Common Cause v. Trump

Common Cause v. Trump challenges President Trump’s Executive Order to exclude undocumented people from being counted in congressional district apportionment.

On July 21, 2020, President Donald Trump issued a memo describing his administration’s intent to implement a discriminatory and unconstitutional policy regarding the census. This memo directed the Secretary of Commercto provide the President with the information necessary to exclude undocumented people from being counted in upcoming congressional seat allocationsRead the memo here. 

On July 23, 2020, Common Cause sued the President in the D.C. federal District Court. We and our co-plaintiffs are challenging this transparent effort to deprive cities and communities with large immigrant populations of equal representation in Congress and to threaten their ability to access federal resources that rely on census dataRead the filed complaint here.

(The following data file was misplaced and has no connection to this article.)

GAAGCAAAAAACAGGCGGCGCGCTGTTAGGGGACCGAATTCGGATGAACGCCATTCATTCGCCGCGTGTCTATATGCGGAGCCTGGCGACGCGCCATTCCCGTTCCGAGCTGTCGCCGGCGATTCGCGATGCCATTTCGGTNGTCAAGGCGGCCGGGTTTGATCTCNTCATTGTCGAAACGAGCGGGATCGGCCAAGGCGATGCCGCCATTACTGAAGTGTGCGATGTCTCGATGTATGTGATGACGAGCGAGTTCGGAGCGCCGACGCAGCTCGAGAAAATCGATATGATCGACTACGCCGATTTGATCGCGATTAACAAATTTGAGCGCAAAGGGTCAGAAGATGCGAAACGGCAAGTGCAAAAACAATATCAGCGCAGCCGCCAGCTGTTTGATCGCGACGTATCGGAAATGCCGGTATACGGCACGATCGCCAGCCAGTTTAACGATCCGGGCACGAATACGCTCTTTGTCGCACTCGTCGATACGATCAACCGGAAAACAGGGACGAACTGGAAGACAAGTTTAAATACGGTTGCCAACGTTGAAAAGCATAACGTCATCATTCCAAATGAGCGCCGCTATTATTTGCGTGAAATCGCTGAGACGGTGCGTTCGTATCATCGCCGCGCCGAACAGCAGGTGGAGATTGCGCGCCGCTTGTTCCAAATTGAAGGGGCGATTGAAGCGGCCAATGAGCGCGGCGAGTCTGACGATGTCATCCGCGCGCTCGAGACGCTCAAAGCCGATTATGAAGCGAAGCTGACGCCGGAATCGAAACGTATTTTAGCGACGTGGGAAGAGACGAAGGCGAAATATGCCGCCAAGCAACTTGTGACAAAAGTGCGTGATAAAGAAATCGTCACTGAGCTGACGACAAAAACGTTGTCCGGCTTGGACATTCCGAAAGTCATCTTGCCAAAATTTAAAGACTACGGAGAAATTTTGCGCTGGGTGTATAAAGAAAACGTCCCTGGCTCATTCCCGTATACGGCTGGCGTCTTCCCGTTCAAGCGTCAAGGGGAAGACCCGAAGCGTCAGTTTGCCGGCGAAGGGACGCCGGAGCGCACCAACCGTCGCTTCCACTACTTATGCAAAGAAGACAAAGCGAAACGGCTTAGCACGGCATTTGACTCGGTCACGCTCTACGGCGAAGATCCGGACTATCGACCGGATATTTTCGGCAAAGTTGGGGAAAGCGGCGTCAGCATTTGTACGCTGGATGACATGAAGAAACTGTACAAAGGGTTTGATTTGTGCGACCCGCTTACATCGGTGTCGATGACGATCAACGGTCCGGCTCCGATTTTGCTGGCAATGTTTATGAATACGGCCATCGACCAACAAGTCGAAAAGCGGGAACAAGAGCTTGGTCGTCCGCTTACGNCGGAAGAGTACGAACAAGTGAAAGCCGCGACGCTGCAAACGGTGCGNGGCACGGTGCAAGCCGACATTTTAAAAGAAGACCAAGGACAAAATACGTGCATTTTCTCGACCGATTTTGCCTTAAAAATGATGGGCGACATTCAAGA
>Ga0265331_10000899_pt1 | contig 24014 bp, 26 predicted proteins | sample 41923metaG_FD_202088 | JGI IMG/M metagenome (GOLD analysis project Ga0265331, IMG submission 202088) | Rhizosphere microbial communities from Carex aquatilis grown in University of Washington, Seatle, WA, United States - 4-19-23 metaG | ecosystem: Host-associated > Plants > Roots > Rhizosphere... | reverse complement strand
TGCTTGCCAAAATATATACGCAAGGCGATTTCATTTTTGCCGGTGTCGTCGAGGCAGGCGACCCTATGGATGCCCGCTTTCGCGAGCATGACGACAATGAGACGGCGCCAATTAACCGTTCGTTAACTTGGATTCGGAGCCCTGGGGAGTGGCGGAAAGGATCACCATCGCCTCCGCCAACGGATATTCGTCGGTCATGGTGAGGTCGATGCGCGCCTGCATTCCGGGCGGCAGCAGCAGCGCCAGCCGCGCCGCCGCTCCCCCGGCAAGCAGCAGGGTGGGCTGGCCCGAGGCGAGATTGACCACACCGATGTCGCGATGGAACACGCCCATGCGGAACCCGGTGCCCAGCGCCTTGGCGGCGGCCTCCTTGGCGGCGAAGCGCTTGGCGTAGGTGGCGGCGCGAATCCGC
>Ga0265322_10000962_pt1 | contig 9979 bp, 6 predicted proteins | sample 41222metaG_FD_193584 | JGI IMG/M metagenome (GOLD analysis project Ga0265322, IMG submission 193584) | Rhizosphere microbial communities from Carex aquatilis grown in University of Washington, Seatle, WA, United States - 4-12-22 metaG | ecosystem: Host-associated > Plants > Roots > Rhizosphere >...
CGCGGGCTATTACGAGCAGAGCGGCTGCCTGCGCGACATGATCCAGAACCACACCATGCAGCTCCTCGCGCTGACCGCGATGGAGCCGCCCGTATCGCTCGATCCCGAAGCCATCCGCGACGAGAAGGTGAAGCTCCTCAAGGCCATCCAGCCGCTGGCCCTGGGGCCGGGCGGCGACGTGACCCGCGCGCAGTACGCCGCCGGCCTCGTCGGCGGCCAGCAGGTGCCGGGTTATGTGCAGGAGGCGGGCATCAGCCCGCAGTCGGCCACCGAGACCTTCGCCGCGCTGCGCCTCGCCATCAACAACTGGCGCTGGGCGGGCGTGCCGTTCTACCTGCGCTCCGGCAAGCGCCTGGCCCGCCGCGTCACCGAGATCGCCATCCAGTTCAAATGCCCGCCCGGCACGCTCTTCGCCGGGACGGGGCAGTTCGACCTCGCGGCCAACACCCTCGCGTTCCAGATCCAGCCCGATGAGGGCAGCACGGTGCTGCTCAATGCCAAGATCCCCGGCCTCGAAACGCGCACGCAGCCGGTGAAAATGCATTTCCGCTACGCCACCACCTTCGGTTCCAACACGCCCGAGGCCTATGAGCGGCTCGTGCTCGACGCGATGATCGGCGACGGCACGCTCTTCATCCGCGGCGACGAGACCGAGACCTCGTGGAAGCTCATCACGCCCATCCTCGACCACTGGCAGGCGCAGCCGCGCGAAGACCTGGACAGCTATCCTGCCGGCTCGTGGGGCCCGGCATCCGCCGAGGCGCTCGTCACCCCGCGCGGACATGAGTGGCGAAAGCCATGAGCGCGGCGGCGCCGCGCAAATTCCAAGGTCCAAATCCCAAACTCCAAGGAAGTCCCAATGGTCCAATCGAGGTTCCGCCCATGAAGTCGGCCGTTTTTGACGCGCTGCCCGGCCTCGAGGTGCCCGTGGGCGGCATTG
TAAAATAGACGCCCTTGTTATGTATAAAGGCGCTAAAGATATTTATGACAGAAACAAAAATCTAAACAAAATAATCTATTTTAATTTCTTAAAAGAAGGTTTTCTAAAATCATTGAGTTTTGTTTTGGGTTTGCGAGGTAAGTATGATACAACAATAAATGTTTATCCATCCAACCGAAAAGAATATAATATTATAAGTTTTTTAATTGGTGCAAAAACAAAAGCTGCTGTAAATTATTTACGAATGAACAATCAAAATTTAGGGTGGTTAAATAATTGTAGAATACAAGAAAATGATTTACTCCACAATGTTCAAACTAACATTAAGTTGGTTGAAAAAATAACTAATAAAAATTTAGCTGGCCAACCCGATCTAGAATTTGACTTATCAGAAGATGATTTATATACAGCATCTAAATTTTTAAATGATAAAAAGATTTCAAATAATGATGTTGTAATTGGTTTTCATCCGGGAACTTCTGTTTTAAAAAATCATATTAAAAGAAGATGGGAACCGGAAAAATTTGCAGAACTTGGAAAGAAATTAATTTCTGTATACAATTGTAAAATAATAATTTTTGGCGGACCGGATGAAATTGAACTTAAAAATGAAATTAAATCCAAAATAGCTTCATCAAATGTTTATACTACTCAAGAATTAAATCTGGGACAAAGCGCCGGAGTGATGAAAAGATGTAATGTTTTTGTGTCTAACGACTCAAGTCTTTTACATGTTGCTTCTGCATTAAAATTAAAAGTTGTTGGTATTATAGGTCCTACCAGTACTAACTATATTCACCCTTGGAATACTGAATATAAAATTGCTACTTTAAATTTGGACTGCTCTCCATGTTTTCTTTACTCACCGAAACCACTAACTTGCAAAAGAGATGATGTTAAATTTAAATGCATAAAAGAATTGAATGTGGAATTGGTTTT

The plain language of the law makes it clear that the President’s order is illegal. The 14th Amendment requires that the “whole number of persons in each state” be used to determine the allocation of seats in the House of Representatives, and federal law requires that the Secretary of Commerce send to the President the “tabulation of total population by states” and for the President to then send to Congress a statement showing the “whole number of persons” in each state.  

In addition to Common Cause, plaintiffs include the City of Atlanta (GA), the City of Patterson (NJ) Partnership for the Advancement of New Americansand individuals who would face diminished representational rights and suffer vote dilution if the President’s Executive Order stands.  

Plaintiffs are seeking an injunction to block this unconstitutional order, and to require the President to include all people within a state, regardless of immigration status, for the purpose of congressional apportionment. 

Plaintiffs are represented by Emmet J. Bondurant of Bondurant Mixson & Elmore LLP; Gregory L. Diskant, Daniel S. Ruzumna, Aron Fischer, and Jonah M. Knobler of Patterson Belknap Webb & Tyler LLP; and Michael B. Kimberly of McDermott Will & Emery.